Welcome to My 5 Favorite Anime Blog Posts from 2022 Week 51!
Every week, I visit about 325 anime sites looking for posts that celebrate amazing moments in anime or otherwise blow me away with their wit and charm. The ani-blogging community writes a lot of those posts. I hope this list helps you find some of them!
You can see a list of the sites I check here: Massive List of Sites!
Well. I have to apologize. I’m going to start on a soapbox. If you don’t want to read a mini-rant, please feel free to skip to the next paragraph. Ready? Okay. I detest the phrase toxic masculinity. I abhor it. It is an abomination before my eyes. Not because people use it. But because people have to. In my world, the concepts of “toxic” and “masculinity” are not compatible. Nothing toxic is masculine; nothing masculine is toxic. I define my masculinity. In short, it’s a negotiated range of behaviors that center on me partnering with my wife to take on the the world — and providing top cover for my kids. Nothing else is masculine.
Thanks for letting me get that out of my system.
One disappointment I have with some genres is that they trivialize violence. There’s gunfire all over the place. It’s like gunfire is a cheap way to generate excitement. One of the things I like about Chainsaw Man is that it conveys a sense for the destruction a single bullet can visit upon the world. Turns out, there’s another show that conveys such a more mature, considered view of violence, and that’s Mob Psycho 100. I know this (because yes, the show’s in my backlog!) because I just read this post by Ro on the site Anime Feminist. This post paints a very attractive picture of the show and its characters. I found it eye-opening, and I’m sure you will, too! See what you think!
Ever time I feature one of Irina’s posts from I Drink and Watch Anime, I face a challenge: what am I going to say about her writing that I haven’t said before? There are only so many ways I can say “insightful” or “approachable” or “knows how to take blindingly complex topics and make them fall-off-a-stool-simple.” But for the sake of you, dear readers, I’m willing to take on the challenge. Because Irina gave us another insightful and approachable (I won’t make you sit through the rest!) take on episode 9 of Chainsaw Man. I find her impressions and opinions about Makima to be captivating. Plus, the GIF she chose for her featured image reinforces her points! See if you agree!
In case you’re keeping score (because I am), it’s backlog 2, me 1. I’m watching Chainsaw Man, but I need to watch Mob Psycho 100 and now I’m about to talk about a post about another series I still need to watch. This time, it’s The Aquatope on White Sand. I would humorously blame Scott from the site Mechanical Anime Reviews for adding to my backlog, but a) it wouldn’t be true (I’d only be kidding) and b) I want to focus on how clearly he painted a picture of what this show tried to do. After read it, I’m ready to stop writing and start binging. I won’t; my to-do list is too full! But I want to, and I think that’s a sign of a good review. See if you have a similar reaction.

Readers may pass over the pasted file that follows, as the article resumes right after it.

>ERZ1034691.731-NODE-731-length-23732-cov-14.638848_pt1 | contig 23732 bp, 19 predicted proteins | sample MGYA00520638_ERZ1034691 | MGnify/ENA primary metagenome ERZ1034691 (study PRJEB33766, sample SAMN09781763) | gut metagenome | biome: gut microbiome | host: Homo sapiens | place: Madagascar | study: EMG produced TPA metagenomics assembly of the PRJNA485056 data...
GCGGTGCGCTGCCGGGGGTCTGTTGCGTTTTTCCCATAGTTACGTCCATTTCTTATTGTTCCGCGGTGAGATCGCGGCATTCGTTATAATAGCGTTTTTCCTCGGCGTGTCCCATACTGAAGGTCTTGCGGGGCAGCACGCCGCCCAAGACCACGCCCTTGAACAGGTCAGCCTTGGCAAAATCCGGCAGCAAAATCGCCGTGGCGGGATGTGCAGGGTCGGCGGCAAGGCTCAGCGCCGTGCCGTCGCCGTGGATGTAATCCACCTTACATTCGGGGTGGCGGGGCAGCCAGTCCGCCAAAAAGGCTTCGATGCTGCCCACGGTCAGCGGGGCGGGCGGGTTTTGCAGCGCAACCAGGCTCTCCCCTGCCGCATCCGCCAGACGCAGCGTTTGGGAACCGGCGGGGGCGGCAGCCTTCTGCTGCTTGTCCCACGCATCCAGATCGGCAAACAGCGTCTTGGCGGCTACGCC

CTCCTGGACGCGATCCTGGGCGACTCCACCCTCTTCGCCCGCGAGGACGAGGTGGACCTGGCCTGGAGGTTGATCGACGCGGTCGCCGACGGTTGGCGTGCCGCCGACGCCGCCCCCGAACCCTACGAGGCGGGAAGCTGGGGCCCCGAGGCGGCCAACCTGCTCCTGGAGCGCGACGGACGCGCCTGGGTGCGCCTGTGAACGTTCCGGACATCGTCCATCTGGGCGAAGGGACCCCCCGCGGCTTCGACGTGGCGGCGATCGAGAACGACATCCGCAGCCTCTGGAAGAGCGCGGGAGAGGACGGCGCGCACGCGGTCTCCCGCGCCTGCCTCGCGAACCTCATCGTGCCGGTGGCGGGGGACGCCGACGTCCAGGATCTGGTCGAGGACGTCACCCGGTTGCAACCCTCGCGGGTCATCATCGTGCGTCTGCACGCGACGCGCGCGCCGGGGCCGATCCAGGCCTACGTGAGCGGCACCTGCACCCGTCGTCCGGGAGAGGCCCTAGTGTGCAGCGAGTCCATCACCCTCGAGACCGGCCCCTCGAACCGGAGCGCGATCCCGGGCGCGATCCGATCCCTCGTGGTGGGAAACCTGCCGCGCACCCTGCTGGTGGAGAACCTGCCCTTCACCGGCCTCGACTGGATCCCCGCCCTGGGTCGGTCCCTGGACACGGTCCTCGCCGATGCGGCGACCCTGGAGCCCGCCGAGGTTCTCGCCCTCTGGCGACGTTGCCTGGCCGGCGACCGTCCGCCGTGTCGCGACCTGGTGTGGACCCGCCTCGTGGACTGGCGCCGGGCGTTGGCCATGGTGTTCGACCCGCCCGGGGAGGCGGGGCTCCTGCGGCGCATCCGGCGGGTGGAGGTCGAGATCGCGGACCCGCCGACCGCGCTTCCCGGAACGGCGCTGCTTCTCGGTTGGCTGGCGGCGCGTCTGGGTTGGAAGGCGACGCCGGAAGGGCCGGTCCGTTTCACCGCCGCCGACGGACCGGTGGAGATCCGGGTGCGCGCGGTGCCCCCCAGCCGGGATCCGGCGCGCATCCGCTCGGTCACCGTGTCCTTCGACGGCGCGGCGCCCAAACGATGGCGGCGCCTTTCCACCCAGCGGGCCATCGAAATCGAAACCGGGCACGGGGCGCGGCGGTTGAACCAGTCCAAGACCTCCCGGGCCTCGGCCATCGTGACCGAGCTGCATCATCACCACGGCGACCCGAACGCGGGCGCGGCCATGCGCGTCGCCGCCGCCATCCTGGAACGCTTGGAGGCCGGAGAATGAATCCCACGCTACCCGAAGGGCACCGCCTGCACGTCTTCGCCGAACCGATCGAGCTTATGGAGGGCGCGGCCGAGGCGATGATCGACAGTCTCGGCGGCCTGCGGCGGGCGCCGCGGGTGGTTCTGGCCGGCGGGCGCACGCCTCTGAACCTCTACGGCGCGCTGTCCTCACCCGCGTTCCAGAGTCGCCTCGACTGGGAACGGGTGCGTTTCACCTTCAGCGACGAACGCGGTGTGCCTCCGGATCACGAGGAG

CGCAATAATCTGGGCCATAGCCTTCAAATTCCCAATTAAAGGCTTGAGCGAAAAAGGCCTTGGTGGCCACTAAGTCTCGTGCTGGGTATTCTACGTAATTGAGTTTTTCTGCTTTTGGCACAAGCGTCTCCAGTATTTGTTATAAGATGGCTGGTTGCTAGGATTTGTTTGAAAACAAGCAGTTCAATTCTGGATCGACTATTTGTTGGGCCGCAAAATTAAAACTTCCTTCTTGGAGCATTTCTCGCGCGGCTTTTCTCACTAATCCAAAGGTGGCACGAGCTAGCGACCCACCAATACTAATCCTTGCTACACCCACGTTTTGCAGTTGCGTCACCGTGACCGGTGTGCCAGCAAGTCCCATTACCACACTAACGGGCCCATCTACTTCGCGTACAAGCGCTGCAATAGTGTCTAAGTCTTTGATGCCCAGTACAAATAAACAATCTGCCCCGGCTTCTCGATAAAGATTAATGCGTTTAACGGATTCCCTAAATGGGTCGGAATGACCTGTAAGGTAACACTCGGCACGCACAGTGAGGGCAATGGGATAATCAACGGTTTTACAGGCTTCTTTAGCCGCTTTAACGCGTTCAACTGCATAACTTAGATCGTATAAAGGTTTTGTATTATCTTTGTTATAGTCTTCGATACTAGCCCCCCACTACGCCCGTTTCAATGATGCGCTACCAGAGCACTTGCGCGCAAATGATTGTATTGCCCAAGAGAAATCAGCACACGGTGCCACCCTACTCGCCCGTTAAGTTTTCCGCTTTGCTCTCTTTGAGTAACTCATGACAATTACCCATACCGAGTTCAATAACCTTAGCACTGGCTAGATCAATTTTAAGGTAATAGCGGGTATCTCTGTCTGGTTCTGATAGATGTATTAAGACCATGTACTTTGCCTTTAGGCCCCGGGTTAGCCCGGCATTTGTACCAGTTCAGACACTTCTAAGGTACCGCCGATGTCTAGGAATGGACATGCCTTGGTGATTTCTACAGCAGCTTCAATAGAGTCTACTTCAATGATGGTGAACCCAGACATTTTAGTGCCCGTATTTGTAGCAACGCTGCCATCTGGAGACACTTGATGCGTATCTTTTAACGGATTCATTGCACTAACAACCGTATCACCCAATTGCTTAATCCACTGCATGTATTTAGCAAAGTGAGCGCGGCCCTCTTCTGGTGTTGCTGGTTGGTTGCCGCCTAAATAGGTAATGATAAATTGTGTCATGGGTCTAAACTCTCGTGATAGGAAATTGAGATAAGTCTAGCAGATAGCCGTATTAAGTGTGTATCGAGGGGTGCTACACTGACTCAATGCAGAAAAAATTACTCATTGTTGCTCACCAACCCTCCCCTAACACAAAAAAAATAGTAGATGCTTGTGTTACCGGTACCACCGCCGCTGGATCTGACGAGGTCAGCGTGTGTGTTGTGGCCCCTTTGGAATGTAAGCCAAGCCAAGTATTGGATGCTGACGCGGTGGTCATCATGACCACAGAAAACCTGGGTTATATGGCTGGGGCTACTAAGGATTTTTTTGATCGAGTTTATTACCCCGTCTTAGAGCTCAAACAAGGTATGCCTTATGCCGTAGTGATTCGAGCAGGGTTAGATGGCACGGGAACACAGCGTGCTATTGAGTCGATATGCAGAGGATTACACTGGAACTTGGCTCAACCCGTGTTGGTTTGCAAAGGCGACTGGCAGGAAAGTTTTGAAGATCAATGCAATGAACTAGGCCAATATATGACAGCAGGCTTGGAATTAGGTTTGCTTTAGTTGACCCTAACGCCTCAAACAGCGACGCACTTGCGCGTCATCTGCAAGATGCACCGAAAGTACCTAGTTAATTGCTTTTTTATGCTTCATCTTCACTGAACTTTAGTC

I found Made in Abyss: The Golden City of the Scorching Sun to be very difficult to review. When I watch a show, I try to open myself to the characters and situations. I try to understand the writer’s intent so I can fully immerse myself into that world. The thing about the world of Made in Abyss is that it is a so brutal and so seductively realistic that it can hammer my emotions emotions. As in, it can trigger feelings of real trauma. As a writer, I am in awe of its ability to affect me. But as a human, damn, this show hurt to watch.
Sometimes, a work like this evokes a reaction so intense it’s difficult to look at it directly. We have to compare it to other things we’ve experienced. That way, we can establish a mental distance that makes the work easier to approach. Also, we can establish a common base for our conversation. That’s what Spencer did on the site Mistakes Cheerio for Chesto. By comparing Made in Abyss: The golden City of the Scorching Sun to other shows, the post helped me think about some of the more painful aspects of the show — and make a kind of peace with it. See if you have a similar reaction!
Thank heavens we can end on a series I’ve seen! My pride as an anime fan has taken quite a beating lately! This post from Kapodaco on the site The Visualist’s Veranda talks about the series Interviews With Monster Girls (which I’ve read should really be translated as “Demi-chan Wants to Talk” — which I think fits better!). I adored this show when it aired; I still rewatch it from time to time. It’s actually one of the shows I might review as a throw-back (like I’m doing for I Couldn’t Become A Hero, So I Reluctantly Decided To Get A Job this season). What did I like the show so much? Let’s let Kapodaco answer, because this post described exactly why the show is so memorable and emotionally appealing. See if you agree!
Want to Read More of My Favorite Anime Post Lists?
Want to explore more amazing anime blog posts? Check out the previous editions of My Favorite Anime Community Posts!
Want to Read Favorite Posts from Other Sites?
- Anime Feminist: Weekly Round-Up, 7-13 December 2022: Gekiga Manga, Rankin/Bass Rudolph’s Creation, and Why “Bara” is an Outdated Term
- Lesley’s Anime and Manga Corner: Anime and Manga Blog Posts That Caught My Eye This Week (December 16, 2022)